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Creating a Community of People – When You Lead…They Follow

Throughout the course of my life, I’ve met a lot of people I would consider leaders. Each has had their own style and ideas, but all have had that special something that makes people want to follow them. It makes me wonder, what is it that makes people want to follow a leader?

Today there seems to be something of an emphasis on ‘women in leadership’ too. I often get asked how women can become leaders. In my mind, approaching the question from this angle immediately puts you at a disadvantage. To me, a leader is defined by their actions and qualities, not their gender.

But what are those qualities? 

  1. Be Brave
    If you think of anyone you consider to be a leader, I’d bet they stand out through the courage of their convictions. In my career, the vast majority of roles I’ve had I’ve created for myself. I’ve been honest with myself regarding my strengths and my weaknesses and that can be confronting.  I’ve looked for opportunities in organizations I’ve worked for, and created roles that leveraged my strengths and provided value to the organization.  I was able to do that 6 different times at my last company.  This isn’t always easy and takes courage to inspire those around you to allow you to push forward with your plans and bring them to fruition.  At Extreme, I expanded my role and my team because I communicated my desire to take on Inside Sales in addition to Distribution. I’d always wanted to run Inside Sales at my last company and it was a professional goal of mine. I am now the Senior Director of Worldwide Inside Sales and Distribution at Extreme Networks.  Be Brave, create opportunities, and ask for what you want.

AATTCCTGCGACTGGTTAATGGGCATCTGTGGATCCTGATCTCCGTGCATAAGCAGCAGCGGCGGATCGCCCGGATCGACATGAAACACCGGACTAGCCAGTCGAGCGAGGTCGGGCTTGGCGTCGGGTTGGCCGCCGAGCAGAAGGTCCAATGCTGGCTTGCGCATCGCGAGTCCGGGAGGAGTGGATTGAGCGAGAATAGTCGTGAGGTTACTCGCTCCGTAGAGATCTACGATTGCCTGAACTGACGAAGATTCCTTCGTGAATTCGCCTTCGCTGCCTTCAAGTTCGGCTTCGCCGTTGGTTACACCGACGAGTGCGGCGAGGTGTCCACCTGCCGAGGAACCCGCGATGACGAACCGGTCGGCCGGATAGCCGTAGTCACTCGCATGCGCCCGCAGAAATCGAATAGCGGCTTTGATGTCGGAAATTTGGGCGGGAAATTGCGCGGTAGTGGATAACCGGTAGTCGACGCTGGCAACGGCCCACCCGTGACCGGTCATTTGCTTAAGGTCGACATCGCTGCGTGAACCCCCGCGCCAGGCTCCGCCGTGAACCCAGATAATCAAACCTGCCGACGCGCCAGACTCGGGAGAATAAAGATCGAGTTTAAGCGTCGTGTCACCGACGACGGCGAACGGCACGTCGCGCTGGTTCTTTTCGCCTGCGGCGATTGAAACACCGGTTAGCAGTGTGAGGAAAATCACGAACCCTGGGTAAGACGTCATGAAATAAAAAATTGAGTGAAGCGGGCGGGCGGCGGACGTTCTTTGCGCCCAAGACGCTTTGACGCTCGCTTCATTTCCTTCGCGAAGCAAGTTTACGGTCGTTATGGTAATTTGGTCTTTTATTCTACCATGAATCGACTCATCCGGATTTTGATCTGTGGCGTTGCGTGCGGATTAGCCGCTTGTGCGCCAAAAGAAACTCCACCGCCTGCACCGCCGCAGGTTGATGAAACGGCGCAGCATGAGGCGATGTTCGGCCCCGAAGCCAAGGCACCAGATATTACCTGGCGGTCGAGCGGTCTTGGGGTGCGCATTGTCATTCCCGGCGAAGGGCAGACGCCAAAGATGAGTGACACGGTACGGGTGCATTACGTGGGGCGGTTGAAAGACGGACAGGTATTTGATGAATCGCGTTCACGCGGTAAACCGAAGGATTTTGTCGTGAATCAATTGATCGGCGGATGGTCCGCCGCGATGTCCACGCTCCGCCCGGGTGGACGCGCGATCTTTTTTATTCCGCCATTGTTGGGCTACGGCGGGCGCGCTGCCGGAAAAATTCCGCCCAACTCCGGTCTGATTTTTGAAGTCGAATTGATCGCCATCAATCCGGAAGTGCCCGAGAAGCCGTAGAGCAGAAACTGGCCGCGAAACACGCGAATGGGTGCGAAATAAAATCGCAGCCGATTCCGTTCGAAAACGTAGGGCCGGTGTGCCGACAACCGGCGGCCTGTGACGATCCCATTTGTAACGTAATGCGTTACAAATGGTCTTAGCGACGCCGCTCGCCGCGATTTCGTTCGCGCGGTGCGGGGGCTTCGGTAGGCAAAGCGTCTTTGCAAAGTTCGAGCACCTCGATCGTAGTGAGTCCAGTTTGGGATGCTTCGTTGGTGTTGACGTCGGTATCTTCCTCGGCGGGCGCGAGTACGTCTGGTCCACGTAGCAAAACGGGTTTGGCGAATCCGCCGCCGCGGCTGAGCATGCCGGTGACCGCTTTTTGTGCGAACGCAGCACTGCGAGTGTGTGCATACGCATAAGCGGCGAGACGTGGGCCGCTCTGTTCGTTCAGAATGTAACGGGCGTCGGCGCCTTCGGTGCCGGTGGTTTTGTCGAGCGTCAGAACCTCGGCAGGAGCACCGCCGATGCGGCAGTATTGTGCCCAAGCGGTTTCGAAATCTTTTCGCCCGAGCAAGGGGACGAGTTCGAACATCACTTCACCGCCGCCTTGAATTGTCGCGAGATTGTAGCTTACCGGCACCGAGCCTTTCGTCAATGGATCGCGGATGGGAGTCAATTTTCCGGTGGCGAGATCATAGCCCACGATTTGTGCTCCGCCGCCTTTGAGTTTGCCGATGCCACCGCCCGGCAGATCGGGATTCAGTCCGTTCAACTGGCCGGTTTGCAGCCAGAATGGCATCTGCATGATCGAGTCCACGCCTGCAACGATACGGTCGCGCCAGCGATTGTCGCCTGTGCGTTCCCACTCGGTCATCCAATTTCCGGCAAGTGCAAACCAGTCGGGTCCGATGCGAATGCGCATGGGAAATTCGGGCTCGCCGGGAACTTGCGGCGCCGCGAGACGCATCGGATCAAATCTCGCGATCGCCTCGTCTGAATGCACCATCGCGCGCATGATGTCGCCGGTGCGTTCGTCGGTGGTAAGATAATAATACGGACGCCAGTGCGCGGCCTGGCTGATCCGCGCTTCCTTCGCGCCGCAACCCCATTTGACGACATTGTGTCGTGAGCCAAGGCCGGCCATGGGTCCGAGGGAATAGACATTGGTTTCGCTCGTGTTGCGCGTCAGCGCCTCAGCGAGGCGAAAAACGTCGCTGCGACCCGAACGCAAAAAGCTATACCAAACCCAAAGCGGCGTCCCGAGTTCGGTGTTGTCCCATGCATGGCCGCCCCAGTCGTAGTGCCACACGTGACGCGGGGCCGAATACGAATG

1. Empathize

    A leader isn’t all about striving ahead and leading by example – you need to understand and get to know those around you. Encourage constructive feedback – up and down – and build trust you’re your team to open channels of communication.  Learn about each of your employee’s professional and personal goals.  Find ways they can leverage their strengths to achieve those goals.  This might even result in them finding an opportunity outside your company but it’s worth it when you help a team member achieve their professional and personal goals.  Our top Inside Sales Rep wanted to move into outside sales at Extreme.  At the time, we had no open positions but one of our trusted Distribution partners did.  We worked in partnership with the leadership at the Distributor to create a role that not only moved this rep’s career forward but provided Extreme with a dedicated sales leader inside the Distributor.  It was a win for the individual, for the Distribution partner, and for Extreme. 

 

  1. Get Creative

    Inspiring those around you is vital for any leader. That can be through showing conviction, as I mentioned before but it isn’t the only way. In my experience, being challenged brings out the best in in a team. Having to find new and creative ways to solve problems and meet targets is one of the most fulfilling aspects of working day-to-day. Understand that no problem can be solved by you alone.  Ask your team members, how they would solve the problem.  Ask them what they would do if they were you.  You will be amazed at the powerful perspectives that come by asking.  People are inspired by leaders who do that and provide an environment where their input and perspectives are valued.

 

Create your community

At the risk of getting philosophical, what is a leader without followers? I think this is the key distinction between what makes a manager into a leader. A manager, by definition of their job role, is responsible for a team that is obliged to follow their direction. A leader is someone who people choose to follow, irrespective of what their title is. This stems from creating your own community, one created by being brave, showing creativity and empathising with your team.

No leader is bulletproof but those with a team that is willing follow are the ones who will achieve their goals, even in the face of adversity. No one remembers times that were easy, but everyone remembers the low points. How leaders respond to difficult situations is what separates the good from the bad.

Being a leader takes a lot of practice.  Over 20 years in the business and I am still learning every day. But that’s one of the beauties of leadership—the opportunities are limitless.

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